Apollos Field House Hearing Scheduled for Later This Month

By Michael Coughlin Jr.

The process of designating the Apollos Field House, a home located at 30 Union Street in Charlestown, as an individual landmark will continue with a Boston Landmarks Commission (BLC) public hearing on March 26th.

In 2021, residents and the Charlestown Preservation Society spearheaded a campaign to designate 30 Union Street and 8 Lawrence Street as an architectural conservation district to prevent a historic building at the latter property from being demolished as part of a proposed development project.

However, a past report from the Patriot-Bridge identified that the building at 8 Lawrence Street was demolished in 2022 due to the “already lengthy delay of the designation process” and the inability to “forecast when the time frame to complete the landmark designation process would occur.”

Even with the demolition at 8 Lawrence Street, a study report published by the BLC in February indicated that a new proposal would designate the Apollos Field House as an “individual Boston Landmark.”

The abovementioned study “contains Standards and Criteria that have been prepared to guide future physical changes to the property in order to protect its integrity and character,” per a webpage on the city’s website.

The Apollos Field House, now under the ownership of Marianne Gibbons and Ronald Kulich, has origins dating back to the early 1800s.

According to the study report, the lot at 30 Union Street was sold to a painter named Apollos Field in 1813, and a structure was built on the property between 1813 and 1815.

“It was originally built as a two-story or two-and-one-half-story, brick-end, hip-roofed house with a two-story rear ell,” reads the report.

The study suggests that the house was designed by a local housewright and carpenter named William Wiley, who was influenced by the work of a designer and builder named Asher Benjamin.

After the construction of the house, ownership changed several times, and it was altered between 1843 and 1868, including increasing the building to three stories, per the report.

Moreover, the study suggests that the house underwent several changes and improvements throughout the 1900s, including changes and repairs to windows, the roof, brick side walls, and more.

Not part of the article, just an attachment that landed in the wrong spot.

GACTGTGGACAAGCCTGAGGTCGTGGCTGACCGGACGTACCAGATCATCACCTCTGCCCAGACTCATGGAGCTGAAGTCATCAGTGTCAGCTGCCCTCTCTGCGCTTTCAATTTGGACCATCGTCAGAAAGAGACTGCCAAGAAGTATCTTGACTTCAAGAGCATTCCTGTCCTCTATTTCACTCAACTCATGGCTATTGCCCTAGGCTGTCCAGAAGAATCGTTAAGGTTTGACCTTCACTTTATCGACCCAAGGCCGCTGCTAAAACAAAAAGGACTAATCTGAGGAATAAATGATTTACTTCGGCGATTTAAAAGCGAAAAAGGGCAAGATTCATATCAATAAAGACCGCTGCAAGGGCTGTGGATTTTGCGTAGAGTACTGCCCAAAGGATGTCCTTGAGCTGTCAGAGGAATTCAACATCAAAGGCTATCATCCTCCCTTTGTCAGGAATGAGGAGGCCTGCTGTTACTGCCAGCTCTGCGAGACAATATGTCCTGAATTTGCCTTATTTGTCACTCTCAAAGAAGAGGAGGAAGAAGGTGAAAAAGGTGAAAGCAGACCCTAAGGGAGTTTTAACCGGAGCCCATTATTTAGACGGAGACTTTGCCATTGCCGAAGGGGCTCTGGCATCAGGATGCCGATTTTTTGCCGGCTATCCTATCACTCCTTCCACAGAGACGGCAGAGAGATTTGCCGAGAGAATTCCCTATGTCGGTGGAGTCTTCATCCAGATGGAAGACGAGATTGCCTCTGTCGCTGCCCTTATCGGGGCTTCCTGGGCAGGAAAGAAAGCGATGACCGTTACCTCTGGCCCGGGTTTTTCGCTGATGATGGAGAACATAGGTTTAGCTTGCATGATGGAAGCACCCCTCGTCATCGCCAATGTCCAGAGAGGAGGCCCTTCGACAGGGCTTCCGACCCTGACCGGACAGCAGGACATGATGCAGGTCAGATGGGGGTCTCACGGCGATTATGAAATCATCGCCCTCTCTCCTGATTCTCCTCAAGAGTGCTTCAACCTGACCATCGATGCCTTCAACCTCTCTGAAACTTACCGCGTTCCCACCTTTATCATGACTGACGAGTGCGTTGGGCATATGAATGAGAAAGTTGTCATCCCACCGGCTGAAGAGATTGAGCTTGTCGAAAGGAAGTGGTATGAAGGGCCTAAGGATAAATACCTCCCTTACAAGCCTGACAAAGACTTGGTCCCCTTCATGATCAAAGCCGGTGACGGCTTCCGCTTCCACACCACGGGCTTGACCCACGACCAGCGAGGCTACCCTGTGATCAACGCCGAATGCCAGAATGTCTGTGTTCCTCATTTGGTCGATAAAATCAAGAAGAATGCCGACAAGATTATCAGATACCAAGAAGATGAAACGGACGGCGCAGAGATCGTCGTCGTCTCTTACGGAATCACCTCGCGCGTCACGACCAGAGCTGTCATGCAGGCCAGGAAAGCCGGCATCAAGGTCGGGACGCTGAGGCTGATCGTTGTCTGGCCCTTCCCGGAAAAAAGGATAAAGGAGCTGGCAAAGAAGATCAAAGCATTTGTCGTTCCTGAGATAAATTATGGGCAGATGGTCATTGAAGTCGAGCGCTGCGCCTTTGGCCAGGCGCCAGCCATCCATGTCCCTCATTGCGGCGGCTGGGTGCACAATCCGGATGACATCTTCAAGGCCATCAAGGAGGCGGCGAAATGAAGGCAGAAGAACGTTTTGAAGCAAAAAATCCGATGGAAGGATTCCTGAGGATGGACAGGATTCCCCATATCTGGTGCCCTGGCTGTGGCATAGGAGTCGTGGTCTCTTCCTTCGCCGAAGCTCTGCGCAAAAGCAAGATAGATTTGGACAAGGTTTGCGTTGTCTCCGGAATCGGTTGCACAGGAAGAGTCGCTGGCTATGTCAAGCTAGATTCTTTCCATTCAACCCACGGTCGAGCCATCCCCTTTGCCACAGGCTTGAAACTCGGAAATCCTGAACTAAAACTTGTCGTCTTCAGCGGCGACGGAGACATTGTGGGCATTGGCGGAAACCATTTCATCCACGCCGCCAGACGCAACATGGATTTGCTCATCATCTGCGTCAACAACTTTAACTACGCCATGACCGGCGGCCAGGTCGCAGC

“The Apollos Field House is significant as a well-preserved, sophisticated example of a Federal-style, brick-ender, oblong-form type dwelling, in the Union/Washington Streets neighborhood and the Charlestown area of Boston,” reads the study report.

As to why the potential landmark designation at the property would be substantial, it would protect from threats of demolition and redevelopment.

While the study report indicates that the building is not “under any direct threats or risk of demolition,” it says, “development pressure in Charlestown poses a potential and continued threat to the building if it is not designated as a Landmark.”

Specifically, the study emphasizes the underlying threat by pointing to the demolition of the historic building at 8 Lawrence Street, which dates back to the early 1800s.

In addition to providing photographs, historical background, and more about the property, the study report also contains recommendations from BLC staff.

For example, BLC staff recommends that the Apollos Field House be designated as an individual Landmark.

Further, the study report outlines standards and criteria that “both identify and establish guidelines for those features which must be preserved and/or enhanced to maintain the viability of the Designation,” which BLC staff also recommended to be accepted.

To get more information about the property and upcoming hearing, read the study report, and make comments, visit https://www.boston.gov/news/apollos-field-house-study-report.

It should be noted that in a February letter from Dorothy Clark, an Assistant Survey Director at the BLC, notifying folks of a change in the hearing date from March 12th to March 26th, she wrote, “No vote will be taken at this time.”

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